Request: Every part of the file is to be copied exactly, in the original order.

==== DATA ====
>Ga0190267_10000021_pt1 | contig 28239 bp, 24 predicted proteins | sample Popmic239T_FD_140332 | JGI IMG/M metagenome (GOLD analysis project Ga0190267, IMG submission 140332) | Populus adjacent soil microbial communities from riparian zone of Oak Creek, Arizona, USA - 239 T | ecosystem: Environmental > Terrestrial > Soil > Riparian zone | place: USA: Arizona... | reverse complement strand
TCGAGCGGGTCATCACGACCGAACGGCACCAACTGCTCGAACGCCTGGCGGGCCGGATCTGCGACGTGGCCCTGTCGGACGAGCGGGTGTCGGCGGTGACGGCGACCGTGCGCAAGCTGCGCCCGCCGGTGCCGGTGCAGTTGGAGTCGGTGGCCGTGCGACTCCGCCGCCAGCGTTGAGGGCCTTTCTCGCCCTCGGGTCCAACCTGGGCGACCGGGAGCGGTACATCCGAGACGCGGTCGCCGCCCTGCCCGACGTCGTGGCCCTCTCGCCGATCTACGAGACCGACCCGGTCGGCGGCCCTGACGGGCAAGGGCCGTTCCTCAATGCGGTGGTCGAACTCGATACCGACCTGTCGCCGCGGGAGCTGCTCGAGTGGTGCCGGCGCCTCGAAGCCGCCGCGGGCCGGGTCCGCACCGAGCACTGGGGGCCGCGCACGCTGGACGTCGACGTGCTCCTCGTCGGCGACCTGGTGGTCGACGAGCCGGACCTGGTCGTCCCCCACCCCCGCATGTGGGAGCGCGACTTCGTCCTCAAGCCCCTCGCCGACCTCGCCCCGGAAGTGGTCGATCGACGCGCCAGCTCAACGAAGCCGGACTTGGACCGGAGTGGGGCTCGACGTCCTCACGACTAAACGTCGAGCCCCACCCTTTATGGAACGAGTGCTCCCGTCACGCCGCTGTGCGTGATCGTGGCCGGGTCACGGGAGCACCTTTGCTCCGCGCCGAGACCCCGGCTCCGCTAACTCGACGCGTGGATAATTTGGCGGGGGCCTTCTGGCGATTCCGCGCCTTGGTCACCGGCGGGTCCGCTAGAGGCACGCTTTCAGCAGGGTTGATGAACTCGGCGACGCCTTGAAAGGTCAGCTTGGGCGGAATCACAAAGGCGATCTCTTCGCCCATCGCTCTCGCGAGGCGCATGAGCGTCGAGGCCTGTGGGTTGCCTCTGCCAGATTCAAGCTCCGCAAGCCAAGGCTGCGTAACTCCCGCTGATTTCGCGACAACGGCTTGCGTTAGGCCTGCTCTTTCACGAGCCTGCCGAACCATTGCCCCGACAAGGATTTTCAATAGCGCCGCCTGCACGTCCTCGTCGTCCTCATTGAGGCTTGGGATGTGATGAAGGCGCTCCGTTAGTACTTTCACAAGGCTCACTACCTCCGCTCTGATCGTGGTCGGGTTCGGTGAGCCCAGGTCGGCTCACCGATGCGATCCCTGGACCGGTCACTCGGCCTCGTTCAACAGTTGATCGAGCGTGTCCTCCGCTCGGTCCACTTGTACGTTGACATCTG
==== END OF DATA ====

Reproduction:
>Ga0190267_10000021_pt1 | contig 28239 bp, 24 predicted proteins | sample Popmic239T_FD_140332 | JGI IMG/M metagenome (GOLD analysis project Ga0190267, IMG submission 140332) | Populus adjacent soil microbial communities from riparian zone of Oak Creek, Arizona, USA - 239 T | ecosystem: Environmental > Terrestrial > Soil > Riparian zone | place: USA: Arizona... | reverse complement strand
TCGAGCGGGTCATCACGACCGAACGGCACCAACTGCTCGAACGCCTGGCGGGCCGGATCTGCGACGTGGCCCTGTCGGACGAGCGGGTGTCGGCGGTGACGGCGACCGTGCGCAAGCTGCGCCCGCCGGTGCCGGTGCAGTTGGAGTCGGTGGCCGTGCGACTCCGCCGCCAGCGTTGAGGGCCTTTCTCGCCCTCGGGTCCAACCTGGGCGACCGGGAGCGGTACATCCGAGACGCGGTCGCCGCCCTGCCCGACGTCGTGGCCCTCTCGCCGATCTACGAGACCGACCCGGTCGGCGGCCCTGACGGGCAAGGGCCGTTCCTCAATGCGGTGGTCGAACTCGATACCGACCTGTCGCCGCGGGAGCTGCTCGAGTGGTGCCGGCGCCTCGAAGCCGCCGCGGGCCGGGTCCGCACCGAGCACTGGGGGCCGCGCACGCTGGACGTCGACGTGCTCCTCGTCGGCGACCTGGTGGTCGACGAGCCGGACCTGGTCGTCCCCCACCCCCGCATGTGGGAGCGCGACTTCGTCCTCAAGCCCCTCGCCGACCTCGCCCCGGAAGTGGTCGATCGACGCGCCAGCTCAACGAAGCCGGACTTGGACCGGAGTGGGGCTCGACGTCCTCACGACTAAACGTCGAGCCCCACCCTTTATGGAACGAGTGCTCCCGTCACGCCGCTGTGCGTGATCGTGGCCGGGTCACGGGAGCACCTTTGCTCCGCGCCGAGACCCCGGCTCCGCTAACTCGACGCGTGGATAATTTGGCGGGGGCCTTCTGGCGATTCCGCGCCTTGGTCACCGGCGGGTCCGCTAGAGGCACGCTTTCAGCAGGGTTGATGAACTCGGCGACGCCTTGAAAGGTCAGCTTGGGCGGAATCACAAAGGCGATCTCTTCGCCCATCGCTCTCGCGAGGCGCATGAGCGTCGAGGCCTGTGGGTTGCCTCTGCCAGATTCAAGCTCCGCAAGCCAAGGCTGCGTAACTCCCGCTGATTTCGCGACAACGGCTTGCGTTAGGCCTGCTCTTTCACGAGCCTGCCGAACCATTGCCCCGACAAGGATTTTCAATAGCGCCGCCTGCACGTCCTCGTCGTCCTCATTGAGGCTTGGGATGTGATGAAGGCGCTCCGTTAGTACTTTCACAAGGCTCACTACCTCCGCTCTGATCGTGGTCGGGTTCGGTGAGCCCAGGTCGGCTCACCGATGCGATCCCTGGACCGGTCACTCGGCCTCGTTCAACAGTTGATCGAGCGTGTCCTCCGCTCGGTCCACTTGTACGTTGACATCTG